If you polled a group of iPhone owners on their biggest complaint about the handset, I'd guess that most would name the AT&T service. Yes, spotty coverage and the sometimes abysmal customer service are not to be ignored, but those issues are hardly unique to AT&T. On the other hand, one gripe is very legitimate: the fact that AT&T has a monopoly on Apple's device. It's aggravating and just not fair, they would say, and I have to agree.
A quick look abroad offers a much better model. I recently returned from a fantastic trip to Australia (as if you could have any other) where three carriers offer the iPhone. There you will find it at Telstra, Optus, and Vodafone.before I arrived in Oz, and it's worth noting that Australia is not the only country to offer the iPhone on multiple carriers, but I had to see just how the services differed.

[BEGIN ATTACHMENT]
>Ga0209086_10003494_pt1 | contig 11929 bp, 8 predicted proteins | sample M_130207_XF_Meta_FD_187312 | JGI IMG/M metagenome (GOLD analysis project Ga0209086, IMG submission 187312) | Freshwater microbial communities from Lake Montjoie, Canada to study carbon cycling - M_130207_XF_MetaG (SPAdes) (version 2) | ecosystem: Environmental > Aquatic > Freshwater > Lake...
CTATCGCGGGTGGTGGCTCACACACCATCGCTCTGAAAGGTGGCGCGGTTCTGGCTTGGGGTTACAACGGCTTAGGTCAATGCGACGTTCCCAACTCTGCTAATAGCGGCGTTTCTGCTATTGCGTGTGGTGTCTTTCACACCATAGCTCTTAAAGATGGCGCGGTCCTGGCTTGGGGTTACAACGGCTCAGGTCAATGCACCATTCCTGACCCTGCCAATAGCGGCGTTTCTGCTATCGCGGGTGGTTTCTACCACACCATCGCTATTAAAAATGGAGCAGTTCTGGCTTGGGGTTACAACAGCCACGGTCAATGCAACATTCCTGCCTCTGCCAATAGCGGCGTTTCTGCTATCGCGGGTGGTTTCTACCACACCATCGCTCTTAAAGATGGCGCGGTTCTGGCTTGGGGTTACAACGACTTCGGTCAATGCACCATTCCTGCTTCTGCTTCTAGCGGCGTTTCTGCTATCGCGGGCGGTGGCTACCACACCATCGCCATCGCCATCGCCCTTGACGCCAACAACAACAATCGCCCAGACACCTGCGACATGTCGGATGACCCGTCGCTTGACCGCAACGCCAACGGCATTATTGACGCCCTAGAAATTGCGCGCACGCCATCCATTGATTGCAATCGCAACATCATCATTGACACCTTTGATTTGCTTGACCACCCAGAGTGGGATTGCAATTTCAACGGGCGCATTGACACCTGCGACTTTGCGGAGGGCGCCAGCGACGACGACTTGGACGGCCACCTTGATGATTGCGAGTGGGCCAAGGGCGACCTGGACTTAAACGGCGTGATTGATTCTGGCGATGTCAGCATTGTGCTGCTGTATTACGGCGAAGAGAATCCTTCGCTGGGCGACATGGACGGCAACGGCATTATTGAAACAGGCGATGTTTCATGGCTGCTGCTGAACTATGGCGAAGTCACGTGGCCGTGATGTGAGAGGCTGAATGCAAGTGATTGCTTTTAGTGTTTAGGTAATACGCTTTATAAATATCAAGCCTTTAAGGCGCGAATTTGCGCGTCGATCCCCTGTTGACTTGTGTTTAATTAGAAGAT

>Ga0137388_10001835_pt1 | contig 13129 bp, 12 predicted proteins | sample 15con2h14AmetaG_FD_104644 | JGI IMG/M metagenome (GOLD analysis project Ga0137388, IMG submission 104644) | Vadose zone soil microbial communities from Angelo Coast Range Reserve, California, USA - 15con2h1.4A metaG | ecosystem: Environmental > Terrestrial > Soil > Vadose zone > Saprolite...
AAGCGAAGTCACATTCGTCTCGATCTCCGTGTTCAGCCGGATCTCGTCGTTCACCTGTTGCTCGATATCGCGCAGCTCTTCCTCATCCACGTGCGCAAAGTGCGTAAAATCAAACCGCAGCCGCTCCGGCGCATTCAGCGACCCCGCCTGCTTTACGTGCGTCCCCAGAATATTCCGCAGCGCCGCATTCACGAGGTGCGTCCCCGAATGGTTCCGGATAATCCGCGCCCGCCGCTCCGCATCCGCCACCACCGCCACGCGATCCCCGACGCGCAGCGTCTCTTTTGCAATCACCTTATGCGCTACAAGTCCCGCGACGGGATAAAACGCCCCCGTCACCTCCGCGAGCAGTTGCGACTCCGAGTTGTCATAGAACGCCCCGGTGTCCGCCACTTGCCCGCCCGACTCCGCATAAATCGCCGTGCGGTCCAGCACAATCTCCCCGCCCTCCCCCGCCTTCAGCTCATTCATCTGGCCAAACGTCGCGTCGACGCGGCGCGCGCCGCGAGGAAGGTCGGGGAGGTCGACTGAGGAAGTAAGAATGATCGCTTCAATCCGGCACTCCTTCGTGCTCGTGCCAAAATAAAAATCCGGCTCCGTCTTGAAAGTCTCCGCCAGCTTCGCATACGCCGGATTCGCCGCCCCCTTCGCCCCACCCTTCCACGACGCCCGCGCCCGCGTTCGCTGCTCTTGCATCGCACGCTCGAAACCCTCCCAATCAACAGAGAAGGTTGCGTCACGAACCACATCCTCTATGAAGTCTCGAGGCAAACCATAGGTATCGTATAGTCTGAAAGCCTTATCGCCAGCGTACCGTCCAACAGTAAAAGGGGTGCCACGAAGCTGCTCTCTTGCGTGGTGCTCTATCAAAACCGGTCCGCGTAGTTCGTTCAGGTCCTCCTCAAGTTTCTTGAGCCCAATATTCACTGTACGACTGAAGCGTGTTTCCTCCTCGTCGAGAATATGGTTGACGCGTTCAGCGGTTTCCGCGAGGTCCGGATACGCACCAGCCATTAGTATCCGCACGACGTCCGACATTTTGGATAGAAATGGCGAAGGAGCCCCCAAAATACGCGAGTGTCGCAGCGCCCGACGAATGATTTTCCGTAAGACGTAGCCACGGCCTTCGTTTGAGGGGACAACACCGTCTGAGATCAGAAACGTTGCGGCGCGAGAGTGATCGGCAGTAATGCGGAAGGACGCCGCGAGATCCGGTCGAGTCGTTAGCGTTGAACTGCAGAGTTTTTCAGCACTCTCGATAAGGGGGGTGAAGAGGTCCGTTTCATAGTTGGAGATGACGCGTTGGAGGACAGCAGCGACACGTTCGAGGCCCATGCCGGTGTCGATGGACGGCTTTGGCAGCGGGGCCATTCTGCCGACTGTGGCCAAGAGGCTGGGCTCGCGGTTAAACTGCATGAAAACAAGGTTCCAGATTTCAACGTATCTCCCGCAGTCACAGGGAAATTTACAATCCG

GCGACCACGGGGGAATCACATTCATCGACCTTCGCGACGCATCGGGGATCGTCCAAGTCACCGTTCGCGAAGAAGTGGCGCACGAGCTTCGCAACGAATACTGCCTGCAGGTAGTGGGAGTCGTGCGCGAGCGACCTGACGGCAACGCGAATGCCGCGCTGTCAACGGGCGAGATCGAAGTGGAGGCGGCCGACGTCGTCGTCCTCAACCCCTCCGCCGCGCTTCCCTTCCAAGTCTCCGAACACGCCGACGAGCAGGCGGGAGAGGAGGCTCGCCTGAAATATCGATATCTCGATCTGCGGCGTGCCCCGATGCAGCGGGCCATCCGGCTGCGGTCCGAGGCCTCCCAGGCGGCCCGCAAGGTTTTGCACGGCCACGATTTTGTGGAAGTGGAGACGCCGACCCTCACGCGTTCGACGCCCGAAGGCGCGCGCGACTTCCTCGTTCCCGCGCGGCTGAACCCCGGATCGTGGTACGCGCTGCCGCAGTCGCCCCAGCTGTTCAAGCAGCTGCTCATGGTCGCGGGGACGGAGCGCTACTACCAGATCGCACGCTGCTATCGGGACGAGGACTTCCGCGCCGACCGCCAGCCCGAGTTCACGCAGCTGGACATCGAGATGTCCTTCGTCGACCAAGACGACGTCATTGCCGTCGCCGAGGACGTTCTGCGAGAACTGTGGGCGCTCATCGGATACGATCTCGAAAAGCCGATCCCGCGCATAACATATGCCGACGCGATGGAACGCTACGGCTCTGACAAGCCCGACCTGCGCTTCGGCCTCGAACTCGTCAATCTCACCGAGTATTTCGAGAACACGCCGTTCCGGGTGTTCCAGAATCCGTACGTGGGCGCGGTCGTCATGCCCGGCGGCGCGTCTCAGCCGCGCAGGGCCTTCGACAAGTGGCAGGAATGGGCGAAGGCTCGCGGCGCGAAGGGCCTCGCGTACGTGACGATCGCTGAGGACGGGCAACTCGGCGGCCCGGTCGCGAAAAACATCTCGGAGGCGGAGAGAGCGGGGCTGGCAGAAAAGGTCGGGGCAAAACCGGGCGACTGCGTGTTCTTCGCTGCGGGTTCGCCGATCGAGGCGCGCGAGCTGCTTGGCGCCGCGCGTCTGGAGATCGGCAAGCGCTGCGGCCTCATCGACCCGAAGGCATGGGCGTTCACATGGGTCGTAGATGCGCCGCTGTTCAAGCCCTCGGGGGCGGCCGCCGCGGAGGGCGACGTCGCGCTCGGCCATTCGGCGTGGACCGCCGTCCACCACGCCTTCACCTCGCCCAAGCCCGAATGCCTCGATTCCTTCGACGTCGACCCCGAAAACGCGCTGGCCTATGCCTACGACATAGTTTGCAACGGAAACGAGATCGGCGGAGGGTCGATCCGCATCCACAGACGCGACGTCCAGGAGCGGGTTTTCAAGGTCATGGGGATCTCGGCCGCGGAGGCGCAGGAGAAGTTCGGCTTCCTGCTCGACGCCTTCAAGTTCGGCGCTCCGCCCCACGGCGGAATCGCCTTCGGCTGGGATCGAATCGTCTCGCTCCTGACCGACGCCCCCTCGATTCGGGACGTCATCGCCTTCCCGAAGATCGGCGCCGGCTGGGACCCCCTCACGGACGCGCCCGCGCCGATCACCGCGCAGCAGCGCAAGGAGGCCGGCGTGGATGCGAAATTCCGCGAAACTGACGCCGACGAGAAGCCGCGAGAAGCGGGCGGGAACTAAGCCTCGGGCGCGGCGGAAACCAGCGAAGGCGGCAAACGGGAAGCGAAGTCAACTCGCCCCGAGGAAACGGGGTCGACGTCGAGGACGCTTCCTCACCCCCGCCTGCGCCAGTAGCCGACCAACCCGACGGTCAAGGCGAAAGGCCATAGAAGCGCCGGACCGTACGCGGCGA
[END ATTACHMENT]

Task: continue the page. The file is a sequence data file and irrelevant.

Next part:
According to my colleagues at CNET Australia, Telstra offers the best coverage at the highest price. Optus is just the opposite, and Vodafone is in between. The plans did seem to vary, but an unlimited data model was less prevalent. Perhaps that's why I noticed far fewer iPhones in the wild. But even so, the concept of a real customer choice is a great thing.
The reasons for AT&T's dominance here aren't a mystery. Apple doesn't make a CDMA version of the iPhone, and Verizon Wireless passed on the opportunity when Apple was first shopping for carriers. And even though T-Mobile in Europe offers the iPhone, T-Mobile USA isn't quite an option either, mostly because its 3G technology is incompatible. But just the same, it irks me that the home of Apple, and a country with 306 million people (a few more than Australia), restricts iPhone owners to just one provider. Sure, the carrier-driven U.S.market has always been in a class by itself, but that doesn't make it right.